This memory caused her to recall the night a month ago when she had drunk too much and confessed the affair to Isabel and Jen, who she thought she could trust. Isabel was Spanish and romantic and thought that it was wonderful and had been happy for her friend. Jen had not been so supportive and had drawn out many details and the more details that she heard, the less approving she was. Jen behaved exactly as Emily had feared that people would, and it showed her the kind of scorn that the relationship might generate, especially on the Internet where people revelled in their outrage and moral judgements and would not be shy at making their feelings known.
After that, Emily became afraid of the details getting out. All of her long years of writing for almost no money and building up her reputation to the point where she could actually make a living from her work might all be lost if she handled this badly. As a younger woman, she would have fought it, of course, using it as a rallying cry against outdated thinking and hypocrisy but as she had got older, she had developed a more conservative readership and it was her popularity with them that helped her get writing commissions with the magazines and newspapers.
She had seen what online public shaming could do to people and she could easily see some of her peers and jealous rivals gossiping about the affair and encouraging the judgements about her. Although she could count on the support of some of her more liberal-minded friends, it was likely that she would lose many important commissions.
As she sat at her desk not writing she wondered what she should do. She thought about running off with Ben but could not decide if she really loved him. She enjoyed his literary pretensions but often found his teenage soliloquies about the state of the world naive and boring. But he was adventurous and curious and had a youthful vigour and an insatiable desire that made her feel young and attractive.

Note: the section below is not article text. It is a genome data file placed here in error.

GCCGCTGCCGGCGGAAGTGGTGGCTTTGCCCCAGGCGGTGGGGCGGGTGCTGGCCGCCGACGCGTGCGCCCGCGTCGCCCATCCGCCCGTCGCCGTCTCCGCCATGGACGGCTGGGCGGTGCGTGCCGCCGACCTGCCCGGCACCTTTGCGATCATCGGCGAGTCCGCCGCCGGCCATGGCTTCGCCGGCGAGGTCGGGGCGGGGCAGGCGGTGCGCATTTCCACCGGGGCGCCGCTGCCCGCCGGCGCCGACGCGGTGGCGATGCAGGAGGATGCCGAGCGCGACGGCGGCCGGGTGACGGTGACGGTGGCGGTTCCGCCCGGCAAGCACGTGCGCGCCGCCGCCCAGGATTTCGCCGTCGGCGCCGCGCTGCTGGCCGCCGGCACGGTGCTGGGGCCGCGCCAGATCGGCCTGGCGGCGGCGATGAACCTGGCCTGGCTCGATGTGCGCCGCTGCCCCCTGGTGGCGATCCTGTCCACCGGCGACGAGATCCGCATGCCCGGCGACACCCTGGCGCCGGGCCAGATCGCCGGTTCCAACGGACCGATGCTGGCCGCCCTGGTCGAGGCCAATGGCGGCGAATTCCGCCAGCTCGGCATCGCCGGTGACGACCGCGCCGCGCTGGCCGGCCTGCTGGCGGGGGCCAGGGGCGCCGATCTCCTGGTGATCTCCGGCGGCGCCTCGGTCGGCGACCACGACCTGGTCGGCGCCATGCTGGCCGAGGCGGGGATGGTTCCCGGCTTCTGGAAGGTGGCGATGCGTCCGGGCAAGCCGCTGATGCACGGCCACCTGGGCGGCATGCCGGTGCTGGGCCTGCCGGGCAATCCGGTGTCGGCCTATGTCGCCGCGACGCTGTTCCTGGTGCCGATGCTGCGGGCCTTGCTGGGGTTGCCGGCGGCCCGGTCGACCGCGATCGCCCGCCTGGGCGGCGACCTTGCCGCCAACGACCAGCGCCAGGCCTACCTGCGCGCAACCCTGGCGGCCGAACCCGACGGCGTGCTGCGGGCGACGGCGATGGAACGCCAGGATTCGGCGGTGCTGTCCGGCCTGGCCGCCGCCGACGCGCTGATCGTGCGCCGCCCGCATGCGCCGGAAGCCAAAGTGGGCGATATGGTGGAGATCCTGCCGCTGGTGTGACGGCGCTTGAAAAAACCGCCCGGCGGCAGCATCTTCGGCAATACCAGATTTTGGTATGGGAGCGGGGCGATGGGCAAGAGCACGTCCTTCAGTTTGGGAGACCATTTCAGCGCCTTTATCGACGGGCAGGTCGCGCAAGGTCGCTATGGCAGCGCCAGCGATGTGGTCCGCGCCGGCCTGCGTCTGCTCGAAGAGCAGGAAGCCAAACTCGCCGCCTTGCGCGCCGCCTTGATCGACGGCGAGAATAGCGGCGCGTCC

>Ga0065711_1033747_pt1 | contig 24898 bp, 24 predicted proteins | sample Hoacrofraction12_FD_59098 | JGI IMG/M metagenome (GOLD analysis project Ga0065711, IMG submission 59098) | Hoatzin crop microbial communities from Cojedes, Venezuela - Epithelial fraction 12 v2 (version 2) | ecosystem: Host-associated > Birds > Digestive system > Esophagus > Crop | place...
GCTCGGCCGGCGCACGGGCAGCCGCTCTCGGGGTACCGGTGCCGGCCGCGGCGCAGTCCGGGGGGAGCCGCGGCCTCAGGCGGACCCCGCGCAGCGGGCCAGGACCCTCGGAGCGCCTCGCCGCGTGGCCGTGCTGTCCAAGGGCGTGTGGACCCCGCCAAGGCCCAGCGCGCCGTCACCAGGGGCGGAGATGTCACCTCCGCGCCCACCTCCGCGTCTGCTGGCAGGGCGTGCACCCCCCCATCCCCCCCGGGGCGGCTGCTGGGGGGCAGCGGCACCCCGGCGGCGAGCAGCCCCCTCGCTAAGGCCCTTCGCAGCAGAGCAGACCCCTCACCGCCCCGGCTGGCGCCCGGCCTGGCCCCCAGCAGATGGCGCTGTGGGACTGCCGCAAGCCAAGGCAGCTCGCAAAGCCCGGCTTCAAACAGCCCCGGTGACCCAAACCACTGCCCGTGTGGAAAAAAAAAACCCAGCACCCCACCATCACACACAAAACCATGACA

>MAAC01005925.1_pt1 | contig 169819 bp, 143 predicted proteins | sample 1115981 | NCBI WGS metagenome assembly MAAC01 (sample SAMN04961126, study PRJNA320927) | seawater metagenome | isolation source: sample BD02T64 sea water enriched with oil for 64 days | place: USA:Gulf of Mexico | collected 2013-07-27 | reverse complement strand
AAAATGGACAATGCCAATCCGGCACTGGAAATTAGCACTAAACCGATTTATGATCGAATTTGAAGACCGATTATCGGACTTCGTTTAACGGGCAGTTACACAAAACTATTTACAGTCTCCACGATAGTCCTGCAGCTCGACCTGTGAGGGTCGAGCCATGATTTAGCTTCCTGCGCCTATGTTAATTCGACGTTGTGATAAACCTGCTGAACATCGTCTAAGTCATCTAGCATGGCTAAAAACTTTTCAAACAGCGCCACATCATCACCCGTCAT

She remembered the first late night conversations she had had with him, relaxed from the bottles of Singha she had drank, talking earnestly about literature and laughing about the drunken escapades of the other guests. She remembered him nervously leaning closer to her as they sat next to each other on the common area couch and the reluctance he had shown when it was time to go to their separate beds. Then one night a few days later she had answered the door and he had said that he wanted to borrow a charger for his phone as his had been lost when he had taken it out on the boat. She had been dressed only in a pair of blank panties and a vest top as it was so hot. He was only wearing a pair of board shorts and she noticed that his chest and arms—usually hidden by loose t-shirts—were well defined from all of his work on the boat. She remembered the overreaching touch he had made when she handed the cable to him, the gentle stroke of his fingers against hers.
After that, she would wait up for him on nights when he returned late after a visit to the mainland, preparing him a simple dinner in the hostel kitchen. She would be ready with a towel and a change of clothes on the days when the heavy rains of the wet season would leave him as soaked as if he had fallen into the ocean.
On these nights they would sneak upstairs together on tiptoes, stifling giggles as their hands grew more adventurous in the hallways, and she would lead him to her room which was on the second floor and was furthest away from the walls of his mother’s room.
Maybe, she thought, there was a chance for them. Her instincts were to run away with him but then her older self reminded her of the age difference, of how much growing he had yet to do and how his feelings to her might change as they got older.
She went downstairs to fetch a glass of water to try to calm herself and focus on her writing. At the bottom of the stairs she passed Jen who eyed her cooly. Before she entered the dining room she turned and saw Jen at the top of the stairs staring at her with a sneering smile on her face.
When she entered the dining room, she saw Maggie sitting there.
“Emily? Could I have a word?” Said Maggie.
She closed her eyes for a moment and imagined being taken far away from here, where she would not have to have this conversation and where she would not have to deal with the emails and messages and articles and judgement of the entire world but when she opened them she was still in the hostel.
She went over and sat down on the chair next to Maggie.
Ben was lying on his bed reading a novel by Donna Tartt when he heard a knock at his door. Emily entered and he smiled with his eyes like he always did when he saw her but this time he could see in the pained expression on her face that something was wrong.
“Ben,” she said. “We need to talk.”
He looked at her and waited for what he didn’t want to hear.